By Ian Gillespie
Postpartum haemorrhage is a major cause of maternal death and morbidity. The Confidential Enquiry into Maternal and Child Health (CEMACH) report for 2003–2005 identified 132 maternal deaths in the UK of which 17 were caused by postpartum haemorrhage. In addition to these deaths, serious morbidity may result from massive transfusions, coagulopathy and emergency surgical intervention especially peripartum hysterectomy, and place demands on intensive care facilities.
Most cases which involve interventional radiology occur within 24 hours of delivery (primary postpartum haemorrhage) but haemorrhage may occur up to six weeks post delivery (secondary postpartum haemorrhage) and in this period is usually due to retained products of conception or endometritis. In clinical practice any mother who continues to bleed vaginally or internally (with evidence of expanding pelvic or abdominal haematoma) or becomes haemodynamically unstable should be assessed immediately to identify the site of bleeding and determine the best strategy for haemorrhage control. Early involvement of interventional radiology should be initiated before proceeding to more radical surgical intervention whenever possible.
The main causes of postpartum haemorrhage are:
- Uterine atony after vaginal or caesarean delivery is the commonest cause
- Uterine, cervical, vaginal lacerations
- Retained products of conception
- Post peripartum hysterectomy
Resuscitation and initiation of the local major haemorrhage protocol is the first priority to maintain circulating blood volume and prevent coagulopathy whilst the cause is being assessed. Atony is diagnosed clinically and managed initially by uterine massage and uterotonic drugs. Intrauterine balloon tamponade is often effective but embolization should be considered as an alternative to more radical surgery (uterine B-Lynch brace suturing, surgical ligation of uterine or internal iliac arteries or hysterectomy). Embolization should also be considered early in the management of bleeding from genital tract trauma and post-hysterectomy.
In atony, focal extravasation of contrast may not be visible but embolization of both uterine or anterior division of both internal iliac arteries is justified. For causes other than atony this author prefers to perform CTA en-route to the angiography suite as this will demonstrate the site of extravasation, vascular abnormalities such as pseudoaneurysm (which may be difficult to identify by subtraction angiography particularly in the presence of arterial spasm), and provide a route map to the site of bleeding. Sources other than internal iliac branches may be identified and procedure time shortened.
Selective embolisation is performed from a femoral route (contralateral is easiest) and gelatin sponge is the agent of choice. Polyvinyl alcohol particles may also be used but avoid less than 300 micron sized particles or liquid agents to minimise the risk of ischaemic complications. Coils are used less often in this clinical scenario and when positioned proximally may allow continued bleeding by distal collateral branches. Flush angiography should be performed prior to completion to ensure there is no bleeding from other arteries, especially if CTA has not been performed.
A recent meta-analysis of conservative treatment options for postpartum haemorrhage found a success rate of 90% for embolization and no significant difference compared to conservative surgical options.
Abnormal placental implantation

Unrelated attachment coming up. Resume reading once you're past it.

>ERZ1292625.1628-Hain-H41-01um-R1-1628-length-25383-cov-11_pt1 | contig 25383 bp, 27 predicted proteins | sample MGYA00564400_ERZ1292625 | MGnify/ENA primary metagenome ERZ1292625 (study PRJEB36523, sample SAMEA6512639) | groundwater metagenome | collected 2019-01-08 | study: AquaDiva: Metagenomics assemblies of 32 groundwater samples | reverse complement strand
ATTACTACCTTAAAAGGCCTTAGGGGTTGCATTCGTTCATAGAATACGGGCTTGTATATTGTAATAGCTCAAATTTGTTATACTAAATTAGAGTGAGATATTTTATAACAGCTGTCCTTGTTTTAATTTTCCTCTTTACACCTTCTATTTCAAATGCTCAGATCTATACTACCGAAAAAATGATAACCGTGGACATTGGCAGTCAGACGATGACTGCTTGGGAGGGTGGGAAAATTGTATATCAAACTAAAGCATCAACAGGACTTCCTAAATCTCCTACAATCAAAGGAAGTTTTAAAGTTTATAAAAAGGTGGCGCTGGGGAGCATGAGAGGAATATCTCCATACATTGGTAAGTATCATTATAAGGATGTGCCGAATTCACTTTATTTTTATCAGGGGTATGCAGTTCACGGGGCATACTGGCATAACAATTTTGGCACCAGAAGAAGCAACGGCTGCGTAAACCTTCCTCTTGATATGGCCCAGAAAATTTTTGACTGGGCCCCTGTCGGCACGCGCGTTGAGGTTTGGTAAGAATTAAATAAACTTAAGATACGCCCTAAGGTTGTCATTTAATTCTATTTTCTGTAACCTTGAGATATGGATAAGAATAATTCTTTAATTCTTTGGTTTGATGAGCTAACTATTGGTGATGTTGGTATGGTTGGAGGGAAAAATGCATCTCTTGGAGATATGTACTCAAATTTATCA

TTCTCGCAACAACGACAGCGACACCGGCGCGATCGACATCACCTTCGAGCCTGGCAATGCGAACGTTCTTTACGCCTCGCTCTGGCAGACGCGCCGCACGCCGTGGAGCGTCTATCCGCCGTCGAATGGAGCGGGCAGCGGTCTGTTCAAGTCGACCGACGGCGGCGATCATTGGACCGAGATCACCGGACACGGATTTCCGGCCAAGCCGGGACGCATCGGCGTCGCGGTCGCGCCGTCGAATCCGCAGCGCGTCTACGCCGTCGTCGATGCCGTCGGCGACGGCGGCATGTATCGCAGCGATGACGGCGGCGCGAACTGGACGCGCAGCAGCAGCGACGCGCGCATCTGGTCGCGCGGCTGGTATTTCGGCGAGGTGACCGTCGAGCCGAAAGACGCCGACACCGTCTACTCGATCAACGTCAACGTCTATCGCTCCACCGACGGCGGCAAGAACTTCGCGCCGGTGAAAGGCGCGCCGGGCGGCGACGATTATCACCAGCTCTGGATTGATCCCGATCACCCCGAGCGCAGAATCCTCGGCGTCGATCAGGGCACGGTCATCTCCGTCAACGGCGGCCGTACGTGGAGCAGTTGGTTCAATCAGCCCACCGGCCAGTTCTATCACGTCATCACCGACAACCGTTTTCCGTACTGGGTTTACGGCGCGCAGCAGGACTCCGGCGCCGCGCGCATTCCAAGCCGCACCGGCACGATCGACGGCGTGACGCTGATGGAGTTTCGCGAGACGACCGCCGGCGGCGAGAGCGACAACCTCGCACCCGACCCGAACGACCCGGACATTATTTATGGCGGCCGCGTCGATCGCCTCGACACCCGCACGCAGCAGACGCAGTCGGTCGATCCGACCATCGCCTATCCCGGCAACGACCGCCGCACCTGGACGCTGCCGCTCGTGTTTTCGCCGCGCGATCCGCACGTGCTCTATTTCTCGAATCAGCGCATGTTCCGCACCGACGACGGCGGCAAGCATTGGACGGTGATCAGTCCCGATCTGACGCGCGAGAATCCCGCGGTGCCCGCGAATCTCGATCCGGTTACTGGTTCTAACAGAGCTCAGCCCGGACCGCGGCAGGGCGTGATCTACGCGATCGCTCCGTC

This condition results from a defect in the decidua basalis allowing invasion of placental villi into the myometrium. Placenta accreta (adherent to myometrium) accounts for 75% of cases but placenta percreta (invasion through serosa and sometimes into adjacent structures) which occurs in 5% is the most feared and may result in torrential bleeding. The incidence of this condition is increasing due to the rising rate of caesarean section and increasing maternal age. Whilst it may be diagnosed by colour Doppler ultrasound and MRI, its presence may be predicted by the presence of placenta praevia (it is rare in the absence of praevia) and a history of previous caesarean section. Previous sections confer a risk of 40% in one reported series. In the UK Obstetric Surveillance Survey placenta accreta accounted for 38% of peripartum hysterectomies which may result in damage to adjacent bladder, ureters, bowel, and blood vessels.
Traditionally, this condition has been treated by caesarean hysterectomy. However, other options include pre-caesarian insertion of balloon occlusion catheters into the anterior divisions of both internal iliac arteries. The balloons may be inflated immediately after delivery and embolisation may be performed through these if necessary allowing the possibility of conserving the uterus or reducing haemorrhage to improve the surgical field for safer hysterectomy. The placenta may be left in-situ in the absence of major bleeding and will involute over time although there is a risk of delayed haemorrhage and infection. Currently there is no clear evidence to support deployment of occlusion balloons and there are anecdotal reports of complications (hypoxic baby, iliac artery occlusion, distal leg emboli, and internal iliac artery rupture). Pending results of further research local protocols which include a role for interventional radiology should be in place to enable delivery under the most controlled conditions.
Pelvic embolisation for postpartum haemorrhage is a safe and effective alternative to radical surgery and interventional radiologists must rise to the challenge of how to provide a robust and readily available service to avoid needless morbidity and the tragedy of maternal deaths.
Ian Gillespie is a consultant interventional radiologist, Edinburgh Royal Infirmary, Edinburgh, UK
Source:‰ÛöEmbolisation UK, 28–30 March 2011, Birmingham, UK